The history of the Heysen trail begins in 1932, according to an article written by Warren Bonython in the Trailwalker in 1989.
The Flinders Ranges became the landscape of this particular bushwalker’s dreams and set his feet on the epic journey along the ancient ridges and rocky gorges described in his book “Walking the Flinders Ranges”.
In 1932, with Australia in the grip of the great depression, Hans Heysen painted “In the land of the Oratunga” – a dramatic image of Mt Patawarta. Thirty years later the purple and orange water-colour hues of the far northern Flinders Ranges caught the eye of the restless Bonython and an interest was kindled. The Flinders Ranges became the landscape of this particular bushwalker’s dreams and set his feet on the epic journey along the ancient ridges and rocky gorges described in his book “Walking the Flinders Ranges”.
Warren’s enthusiasm was still burning throughout the decade of the seventies when he chaired the long range walking trail committee. Choosing a name was a challenge, but from the landscape of memory Warren Bonython had a wonderful suggestion. “The Land of the Oratunga” is held in the collection of the South Australian Art Gallery but is not currently on display. However that chance viewing in the 1960’s provides it with an added significance in the cultural history of our state. It also displays the power of landscape to change lives. It should be called the painting that launched a million feet.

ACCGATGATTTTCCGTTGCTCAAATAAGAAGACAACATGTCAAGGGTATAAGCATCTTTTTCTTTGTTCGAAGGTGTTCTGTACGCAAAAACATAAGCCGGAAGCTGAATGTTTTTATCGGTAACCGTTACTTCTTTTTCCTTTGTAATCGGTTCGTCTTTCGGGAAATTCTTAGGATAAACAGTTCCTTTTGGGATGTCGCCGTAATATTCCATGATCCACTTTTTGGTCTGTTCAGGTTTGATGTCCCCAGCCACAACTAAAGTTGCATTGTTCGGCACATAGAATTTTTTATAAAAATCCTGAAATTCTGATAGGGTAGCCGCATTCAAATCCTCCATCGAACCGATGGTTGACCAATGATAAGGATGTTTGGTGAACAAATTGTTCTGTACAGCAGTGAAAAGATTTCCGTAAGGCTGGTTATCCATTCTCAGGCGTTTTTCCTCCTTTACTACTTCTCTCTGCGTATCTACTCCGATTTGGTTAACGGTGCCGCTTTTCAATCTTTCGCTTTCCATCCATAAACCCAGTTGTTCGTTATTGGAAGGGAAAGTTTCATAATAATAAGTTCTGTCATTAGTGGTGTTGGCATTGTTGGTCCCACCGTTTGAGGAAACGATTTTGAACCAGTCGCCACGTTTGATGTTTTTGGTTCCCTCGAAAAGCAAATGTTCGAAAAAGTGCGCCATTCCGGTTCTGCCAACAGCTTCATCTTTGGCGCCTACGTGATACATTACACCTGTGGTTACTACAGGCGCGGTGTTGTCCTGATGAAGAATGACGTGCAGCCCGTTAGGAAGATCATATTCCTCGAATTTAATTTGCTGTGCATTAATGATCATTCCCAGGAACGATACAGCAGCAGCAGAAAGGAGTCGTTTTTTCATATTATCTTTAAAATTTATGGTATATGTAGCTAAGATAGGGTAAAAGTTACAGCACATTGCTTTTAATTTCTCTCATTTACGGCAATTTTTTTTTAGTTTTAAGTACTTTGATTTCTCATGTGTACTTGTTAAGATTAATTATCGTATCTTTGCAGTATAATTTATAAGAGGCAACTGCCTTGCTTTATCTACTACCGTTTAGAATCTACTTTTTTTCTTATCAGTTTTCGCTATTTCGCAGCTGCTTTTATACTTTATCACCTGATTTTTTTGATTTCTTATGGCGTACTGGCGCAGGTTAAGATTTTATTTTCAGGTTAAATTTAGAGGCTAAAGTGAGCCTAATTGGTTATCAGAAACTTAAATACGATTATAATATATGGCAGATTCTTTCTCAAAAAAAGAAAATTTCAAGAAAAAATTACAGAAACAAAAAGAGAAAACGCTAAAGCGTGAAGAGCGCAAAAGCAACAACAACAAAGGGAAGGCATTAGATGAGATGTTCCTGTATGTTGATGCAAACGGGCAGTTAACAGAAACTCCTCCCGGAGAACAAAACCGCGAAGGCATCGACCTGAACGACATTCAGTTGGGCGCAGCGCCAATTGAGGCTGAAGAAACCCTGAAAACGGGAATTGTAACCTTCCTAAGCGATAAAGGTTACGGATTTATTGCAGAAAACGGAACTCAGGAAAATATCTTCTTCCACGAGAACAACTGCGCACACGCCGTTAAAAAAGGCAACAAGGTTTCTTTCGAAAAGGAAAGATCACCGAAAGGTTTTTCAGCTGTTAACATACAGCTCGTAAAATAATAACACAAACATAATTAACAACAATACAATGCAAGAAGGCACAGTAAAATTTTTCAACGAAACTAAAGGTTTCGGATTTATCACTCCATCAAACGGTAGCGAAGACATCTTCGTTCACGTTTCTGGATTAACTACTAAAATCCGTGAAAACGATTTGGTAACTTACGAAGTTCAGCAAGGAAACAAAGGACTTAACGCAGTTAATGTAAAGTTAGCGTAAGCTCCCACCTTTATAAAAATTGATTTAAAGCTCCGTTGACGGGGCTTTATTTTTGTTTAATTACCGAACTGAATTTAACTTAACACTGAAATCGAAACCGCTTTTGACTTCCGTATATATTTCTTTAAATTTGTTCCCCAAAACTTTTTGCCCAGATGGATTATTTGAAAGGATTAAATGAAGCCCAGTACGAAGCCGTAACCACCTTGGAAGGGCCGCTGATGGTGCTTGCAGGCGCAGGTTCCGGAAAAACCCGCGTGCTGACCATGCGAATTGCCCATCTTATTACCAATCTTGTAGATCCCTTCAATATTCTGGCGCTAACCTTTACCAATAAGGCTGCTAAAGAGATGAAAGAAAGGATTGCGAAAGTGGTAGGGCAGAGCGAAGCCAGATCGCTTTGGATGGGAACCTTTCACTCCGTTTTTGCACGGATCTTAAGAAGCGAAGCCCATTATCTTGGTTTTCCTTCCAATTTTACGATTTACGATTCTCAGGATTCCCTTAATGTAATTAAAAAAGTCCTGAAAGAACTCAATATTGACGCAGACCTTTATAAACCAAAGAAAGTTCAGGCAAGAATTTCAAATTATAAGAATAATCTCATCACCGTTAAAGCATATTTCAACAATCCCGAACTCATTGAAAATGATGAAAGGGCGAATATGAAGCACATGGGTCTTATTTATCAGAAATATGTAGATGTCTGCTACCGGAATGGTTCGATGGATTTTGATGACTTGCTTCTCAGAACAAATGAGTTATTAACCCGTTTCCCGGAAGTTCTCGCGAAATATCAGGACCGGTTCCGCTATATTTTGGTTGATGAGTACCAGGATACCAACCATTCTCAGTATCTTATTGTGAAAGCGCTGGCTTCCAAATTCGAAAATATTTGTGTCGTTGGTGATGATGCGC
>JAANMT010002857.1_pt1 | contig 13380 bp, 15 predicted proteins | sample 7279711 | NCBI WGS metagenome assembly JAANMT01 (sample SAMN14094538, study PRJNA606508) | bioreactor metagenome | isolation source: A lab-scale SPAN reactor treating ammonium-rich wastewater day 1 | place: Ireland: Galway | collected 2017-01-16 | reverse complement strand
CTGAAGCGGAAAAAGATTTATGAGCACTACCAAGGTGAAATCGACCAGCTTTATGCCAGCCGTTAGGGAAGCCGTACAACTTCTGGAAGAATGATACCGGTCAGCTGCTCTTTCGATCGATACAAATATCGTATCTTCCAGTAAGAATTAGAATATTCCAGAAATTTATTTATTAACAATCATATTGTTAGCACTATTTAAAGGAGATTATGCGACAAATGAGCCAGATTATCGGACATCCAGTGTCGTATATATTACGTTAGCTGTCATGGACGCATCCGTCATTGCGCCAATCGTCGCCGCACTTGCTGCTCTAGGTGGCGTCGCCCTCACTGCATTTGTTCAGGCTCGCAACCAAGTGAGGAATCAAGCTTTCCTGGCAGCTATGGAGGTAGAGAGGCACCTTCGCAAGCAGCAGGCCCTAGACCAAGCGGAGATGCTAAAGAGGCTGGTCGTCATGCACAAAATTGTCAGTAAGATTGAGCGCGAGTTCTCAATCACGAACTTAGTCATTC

In the spirit of Warren Bonython a group of 5 walkers who have crossed the final stile at Parachilna paid homage to Mt Patawarta in July 2009, as part of an ongoing pilgrimage along the northern Flinders. I have taken to calling this journey, with its intention of walking to the end of the Flinders Ranges at Mt Hopeless, “Beyond the Heysen”.
In 2002, a group led by Mark Darter reached Mt Hopeless, and in 2006 another group under Nick Langsford began the journey proving the broad allure of these rugged ranges. Despite the allure, this will never become a marked trail since it is simply too remote and difficult to access. Our small group received permission from the station owners to walk from Parachilna to Angepena, across Narrina pound. However it was with some expectation that we approached Mt Patawarta on the second day. It only just tops 1000 metres but stands unchallenged along the southern wall of Narrina pound like a shark’s tooth. As you pass through Patawarta gap it looms like a crusader castle over your right shoulder, and the further you penetrate the pound the more dramatic it becomes.
Any thoughts that it might offer an easy ascent were dispelled by a late afternoon foray which left us on the wrong side of a deep gully staring at the stately made stone cairn. Best approached from the north east we chose a more challenging route requiring rock climbs to storm its ramparts. We reached the crest by mid morning and from its stately citadel, in the company of eagles, we could gaze upon the length of the range from Wilpena to the Gammons.
Old Pat stood as our proud beacon to the south for the next 3 days as we moved north, and every time we glanced behind we knew we were in the Land of the Oratunga.